|Headquarters||London, United Kingdom|
|Sir David Melville CBE|
Edexcel, formally known as Pearson Edexcel - London Examinations, is a multinational education and examination body owned by Pearson. Edexcel, the only privately owned examination board in the UK and part of Pearson PLC, is a portmanteau term combining the words Education & Excellence. It regulates school examinations under the British Curriculum and offers qualifications for schools on the international and regional scale. Edexcel is the UK’s largest awarding organisation offering academic and vocational qualifications in schools, colleges and work places in the UK and abroad. It is also recognised internationally.
Edexcel was formed by the merger of two educational organizations, the BTEC (Business & Technology Education Council) and ULEAC (University of London Examinations and Assessment Council). The Edexcel Foundation (the charity which managed the board) formed a partnership with Pearson PLC to set up a new company called London Qualifications Ltd, which was 75% owned by Pearson and 25% by the Edexcel Foundation. London Qualifications Limited changed its name to Edexcel Limited and is now known colloquially as Edexcel and formally as Edexcel Pearson - London Examinations.
Edexcel has become the only large examination board to be held in private hands after Pearson PLC took complete control. Edexcel subsequently received investment from their new parent company.
Edexcel also offers IAL, known as International Advanced Levels - which differ in format, style, structure and curriculum from their British counterparts. Currently, Edexcel's IALs are only offered in a limited and selected number of subjects (currently, in 19 different subjects). The IAL is offered only to schools outside the UK. It is considered by the UK NARIC (the National Recognition Information Centre for the United Kingdom) to be of a comparable standard as the GCE Advanced Level. In addition, Edexcel provides the Edexcel International Diploma (ID) which involves the study of 4 A-Levels (3 full A-Levels and 1 AS-Level in either General Studies or Global Development). The British curriculum offered by the Edexcel International board is among the most taught at International Schools along with the curricula offered by Cambridge International Examinations and, the most dominant educational exam board in the international school sector, the International Baccalaureate Organization.
Incorporated Examination Boards
- Business Education Council (BEC)
- Business and Technology Education Council (BTEC)
- East Anglian Examinations Board (EAEB) - partial
- Joint Committee for Business Studies and Public Administration (JCBSPA)
- London East Anglia Group (LEAG)
- London Regional Examining Board (LREB) -
- Metropolitan and Middlesex Regional Examining Boards (M&MREB)
- Metropolitan Regional Examination Board (MREB)
- Middlesex Regional Examination Board (MREB)
- Metropolitan and Middlesex Regional Examining Boards (M&MREB)
- Pearson Edexcel
- Technician Education Council (TEC)
- University Entrance and Schools Examinations Council (UESEC)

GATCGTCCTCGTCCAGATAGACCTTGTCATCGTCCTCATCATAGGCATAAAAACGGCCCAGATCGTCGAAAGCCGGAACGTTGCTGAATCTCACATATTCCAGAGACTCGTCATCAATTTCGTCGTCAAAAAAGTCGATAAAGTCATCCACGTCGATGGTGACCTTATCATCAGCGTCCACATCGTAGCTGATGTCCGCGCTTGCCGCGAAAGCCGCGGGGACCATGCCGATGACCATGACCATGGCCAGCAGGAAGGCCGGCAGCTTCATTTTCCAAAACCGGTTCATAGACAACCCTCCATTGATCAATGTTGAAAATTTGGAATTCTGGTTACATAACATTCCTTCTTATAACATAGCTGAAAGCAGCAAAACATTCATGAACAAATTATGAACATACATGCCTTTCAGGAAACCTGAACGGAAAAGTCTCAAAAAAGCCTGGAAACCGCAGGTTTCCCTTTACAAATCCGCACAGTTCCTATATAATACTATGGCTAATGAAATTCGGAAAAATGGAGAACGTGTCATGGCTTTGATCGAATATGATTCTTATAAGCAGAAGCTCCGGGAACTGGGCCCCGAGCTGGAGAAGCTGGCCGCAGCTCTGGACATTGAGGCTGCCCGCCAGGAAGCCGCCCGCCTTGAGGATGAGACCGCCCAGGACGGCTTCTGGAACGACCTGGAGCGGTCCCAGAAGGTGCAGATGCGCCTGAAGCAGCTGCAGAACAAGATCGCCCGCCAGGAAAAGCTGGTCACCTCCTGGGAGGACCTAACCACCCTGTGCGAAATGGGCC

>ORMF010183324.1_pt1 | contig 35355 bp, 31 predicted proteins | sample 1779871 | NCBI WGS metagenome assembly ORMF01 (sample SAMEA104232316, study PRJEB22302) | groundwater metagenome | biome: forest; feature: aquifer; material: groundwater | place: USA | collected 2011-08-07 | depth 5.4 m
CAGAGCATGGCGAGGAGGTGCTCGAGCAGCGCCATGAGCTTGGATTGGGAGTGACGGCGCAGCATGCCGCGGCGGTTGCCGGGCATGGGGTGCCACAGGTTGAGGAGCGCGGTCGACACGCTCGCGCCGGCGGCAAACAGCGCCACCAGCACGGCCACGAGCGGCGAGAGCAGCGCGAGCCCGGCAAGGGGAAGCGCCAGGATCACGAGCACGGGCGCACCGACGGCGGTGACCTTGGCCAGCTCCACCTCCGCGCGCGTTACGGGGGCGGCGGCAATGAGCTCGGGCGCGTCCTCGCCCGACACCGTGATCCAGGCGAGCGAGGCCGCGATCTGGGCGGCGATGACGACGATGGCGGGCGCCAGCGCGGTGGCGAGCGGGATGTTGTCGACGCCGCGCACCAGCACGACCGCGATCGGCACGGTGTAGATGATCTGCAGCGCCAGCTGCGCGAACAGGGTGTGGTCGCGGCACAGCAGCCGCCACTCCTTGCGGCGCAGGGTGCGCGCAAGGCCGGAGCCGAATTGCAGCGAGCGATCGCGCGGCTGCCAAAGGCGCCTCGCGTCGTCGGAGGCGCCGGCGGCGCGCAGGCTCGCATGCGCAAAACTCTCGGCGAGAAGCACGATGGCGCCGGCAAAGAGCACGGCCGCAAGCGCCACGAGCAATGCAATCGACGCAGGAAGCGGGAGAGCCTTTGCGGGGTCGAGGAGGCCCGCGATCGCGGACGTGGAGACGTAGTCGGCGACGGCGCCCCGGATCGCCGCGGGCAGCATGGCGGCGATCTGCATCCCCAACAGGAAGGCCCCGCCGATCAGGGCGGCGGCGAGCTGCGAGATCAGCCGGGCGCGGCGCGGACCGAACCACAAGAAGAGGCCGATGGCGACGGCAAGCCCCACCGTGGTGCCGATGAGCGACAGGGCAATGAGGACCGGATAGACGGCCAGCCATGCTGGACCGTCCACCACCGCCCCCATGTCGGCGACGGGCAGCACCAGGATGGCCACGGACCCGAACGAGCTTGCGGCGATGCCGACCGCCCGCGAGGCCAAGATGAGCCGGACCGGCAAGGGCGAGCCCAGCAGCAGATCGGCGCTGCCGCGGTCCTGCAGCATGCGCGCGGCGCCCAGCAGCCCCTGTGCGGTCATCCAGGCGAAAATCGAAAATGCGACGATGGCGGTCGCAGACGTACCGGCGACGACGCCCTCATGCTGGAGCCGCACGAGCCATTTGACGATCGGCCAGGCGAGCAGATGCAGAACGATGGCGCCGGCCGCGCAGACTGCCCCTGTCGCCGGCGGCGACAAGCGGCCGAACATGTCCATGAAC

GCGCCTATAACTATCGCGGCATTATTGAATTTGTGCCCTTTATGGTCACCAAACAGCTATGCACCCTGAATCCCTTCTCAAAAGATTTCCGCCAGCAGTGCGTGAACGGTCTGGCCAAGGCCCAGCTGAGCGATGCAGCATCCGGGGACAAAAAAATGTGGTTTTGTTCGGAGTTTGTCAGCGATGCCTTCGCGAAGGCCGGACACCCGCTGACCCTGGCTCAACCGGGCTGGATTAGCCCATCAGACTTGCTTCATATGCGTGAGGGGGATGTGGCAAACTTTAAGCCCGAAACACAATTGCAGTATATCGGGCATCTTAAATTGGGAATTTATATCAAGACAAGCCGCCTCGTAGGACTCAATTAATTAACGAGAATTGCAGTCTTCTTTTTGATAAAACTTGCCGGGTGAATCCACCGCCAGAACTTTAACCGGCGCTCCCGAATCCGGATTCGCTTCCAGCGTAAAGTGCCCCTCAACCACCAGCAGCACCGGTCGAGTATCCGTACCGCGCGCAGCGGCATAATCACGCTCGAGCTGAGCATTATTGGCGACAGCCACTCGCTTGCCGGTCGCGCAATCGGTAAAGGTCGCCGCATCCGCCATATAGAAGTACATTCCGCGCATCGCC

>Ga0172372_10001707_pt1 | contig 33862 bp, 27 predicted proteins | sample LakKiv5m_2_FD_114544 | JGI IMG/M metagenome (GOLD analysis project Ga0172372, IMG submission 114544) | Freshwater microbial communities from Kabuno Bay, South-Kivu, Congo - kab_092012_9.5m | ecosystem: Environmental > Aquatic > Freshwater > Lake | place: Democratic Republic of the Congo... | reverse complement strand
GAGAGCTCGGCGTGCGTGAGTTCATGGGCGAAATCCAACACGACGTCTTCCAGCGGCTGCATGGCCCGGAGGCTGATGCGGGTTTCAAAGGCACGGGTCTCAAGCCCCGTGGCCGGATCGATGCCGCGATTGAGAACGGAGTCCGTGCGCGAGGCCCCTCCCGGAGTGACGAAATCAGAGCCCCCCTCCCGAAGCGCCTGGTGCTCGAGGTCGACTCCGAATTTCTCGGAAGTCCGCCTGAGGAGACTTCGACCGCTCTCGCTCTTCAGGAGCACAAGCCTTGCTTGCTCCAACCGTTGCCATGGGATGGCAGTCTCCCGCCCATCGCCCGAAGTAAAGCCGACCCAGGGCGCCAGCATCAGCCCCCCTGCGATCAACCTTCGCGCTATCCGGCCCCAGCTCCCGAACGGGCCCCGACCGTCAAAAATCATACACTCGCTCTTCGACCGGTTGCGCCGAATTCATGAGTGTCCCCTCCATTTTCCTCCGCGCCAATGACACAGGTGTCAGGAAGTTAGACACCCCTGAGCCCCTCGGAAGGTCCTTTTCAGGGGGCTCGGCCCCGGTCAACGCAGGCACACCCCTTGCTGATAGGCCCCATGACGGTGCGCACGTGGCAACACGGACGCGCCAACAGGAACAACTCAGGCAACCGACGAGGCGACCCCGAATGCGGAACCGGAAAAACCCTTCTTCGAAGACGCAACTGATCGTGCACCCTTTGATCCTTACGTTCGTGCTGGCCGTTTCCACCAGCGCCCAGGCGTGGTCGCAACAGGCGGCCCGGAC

- University of London Examinations and Assessment Council (ULEAC)
- University of London Schools Examination Board (ULSEB)
As Edexcel is the only privately owned examination board in the UK, questions have been raised on whether the examination board is acting in the best interest of students, or solely as a profit making business, due to the wide range of officially endorsed text books published by Pearson, the international multi-billion company who owns the exam board Edexcel.
Other controversies include:
2007: It was reported that teachers using Edexcel Music examinations were allowing students to listen to confidential listening paper CDs several days before the examination, by abusing the trust given by the exam board to only check for technical issues. Other exam boards do not allow the practice of checking discs, with AQA specifically instructing teachers not to open the packages containing the CDs before exams.
2013: The loss of an A-level C3 Mathematics exam being delivered to an international school in Amsterdam led to a replacement paper being published for the Summer examination series; however, 60 students in the UK took the original paper due to it mistakenly being handed out in two UK and two overseas centres, while the replacement paper was taken by 34,000 students. The replacement paper was criticised for including questions that were not present on the syllabus, and that the students taking the original paper would be unfairly marked.
2015: In June, students across the United Kingdom who had taken an Edexcel GCSE Maths paper expressed anger and confusion over questions that "did not make sense" and were "ridiculous", mocking the exam on Twitter. On a Sky News segment, presenter Adam Boulton answered one of the paper's 'hardest' questions with a former maths teacher. As a result, GCSE students all over the UK signed a petition made by a candidate requesting that the exam board lowers the grade boundaries as the examination was too hard. The petition gained over 20,000 signatures in 24 hours. In the same year, an additional petition was started by a 17-year-old student requesting to "Ensure the representation of women on the A-Level Music syllabus." The petition asks that music composed by women be added to the "Edexcel A-Level Music syllabus" which "has a total of 63 different set works from a variety of musical genres and eras." After six days, the petition had over 1,800 signatures and was featured in The Guardian.
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